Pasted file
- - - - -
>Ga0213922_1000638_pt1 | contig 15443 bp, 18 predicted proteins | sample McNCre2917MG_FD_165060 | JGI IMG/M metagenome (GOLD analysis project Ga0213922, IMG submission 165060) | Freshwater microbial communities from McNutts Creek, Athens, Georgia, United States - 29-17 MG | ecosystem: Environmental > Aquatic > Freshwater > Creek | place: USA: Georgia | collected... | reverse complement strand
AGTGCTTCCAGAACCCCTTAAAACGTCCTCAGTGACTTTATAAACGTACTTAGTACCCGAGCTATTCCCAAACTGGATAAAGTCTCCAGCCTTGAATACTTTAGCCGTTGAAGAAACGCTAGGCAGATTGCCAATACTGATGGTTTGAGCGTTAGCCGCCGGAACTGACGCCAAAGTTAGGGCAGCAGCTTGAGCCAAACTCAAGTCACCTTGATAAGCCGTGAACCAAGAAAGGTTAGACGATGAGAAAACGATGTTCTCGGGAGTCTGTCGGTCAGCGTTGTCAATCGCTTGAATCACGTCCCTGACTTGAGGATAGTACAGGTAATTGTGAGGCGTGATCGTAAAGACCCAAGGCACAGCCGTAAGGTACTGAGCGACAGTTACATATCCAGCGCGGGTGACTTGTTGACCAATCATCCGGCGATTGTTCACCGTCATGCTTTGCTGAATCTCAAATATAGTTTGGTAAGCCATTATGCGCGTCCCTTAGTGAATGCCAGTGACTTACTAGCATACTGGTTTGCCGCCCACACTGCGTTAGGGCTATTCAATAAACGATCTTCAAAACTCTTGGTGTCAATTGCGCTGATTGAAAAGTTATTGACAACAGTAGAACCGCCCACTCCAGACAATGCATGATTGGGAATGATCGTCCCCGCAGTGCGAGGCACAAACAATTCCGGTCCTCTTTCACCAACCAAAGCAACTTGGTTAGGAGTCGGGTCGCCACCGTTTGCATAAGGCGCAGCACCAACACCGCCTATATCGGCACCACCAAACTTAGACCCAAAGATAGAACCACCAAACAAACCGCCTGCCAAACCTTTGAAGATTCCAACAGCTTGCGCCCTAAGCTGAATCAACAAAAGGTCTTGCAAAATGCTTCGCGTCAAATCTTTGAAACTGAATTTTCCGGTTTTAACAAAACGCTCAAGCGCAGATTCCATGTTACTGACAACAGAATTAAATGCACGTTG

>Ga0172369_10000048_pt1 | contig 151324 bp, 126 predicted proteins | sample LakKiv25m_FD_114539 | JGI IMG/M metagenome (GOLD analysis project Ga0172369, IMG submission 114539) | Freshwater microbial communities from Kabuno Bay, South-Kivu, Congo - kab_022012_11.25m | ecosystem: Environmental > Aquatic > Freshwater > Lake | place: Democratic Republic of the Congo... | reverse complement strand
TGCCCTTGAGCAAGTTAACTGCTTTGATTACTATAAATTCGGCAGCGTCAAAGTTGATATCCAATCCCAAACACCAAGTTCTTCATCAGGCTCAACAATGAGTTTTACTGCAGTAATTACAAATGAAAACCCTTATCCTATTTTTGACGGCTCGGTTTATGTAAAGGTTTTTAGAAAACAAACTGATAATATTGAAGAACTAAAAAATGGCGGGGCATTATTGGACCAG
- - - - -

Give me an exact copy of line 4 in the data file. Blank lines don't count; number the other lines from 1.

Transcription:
TGCCCTTGAGCAAGTTAACTGCTTTGATTACTATAAATTCGGCAGCGTCAAAGTTGATATCCAATCCCAAACACCAAGTTCTTCATCAGGCTCAACAATGAGTTTTACTGCAGTAATTACAAATGAAAACCCTTATCCTATTTTTGACGGCTCGGTTTATGTAAAGGTTTTTAGAAAACAAACTGATAATATTGAAGAACTAAAAAATGGCGGGGCATTATTGGACCAG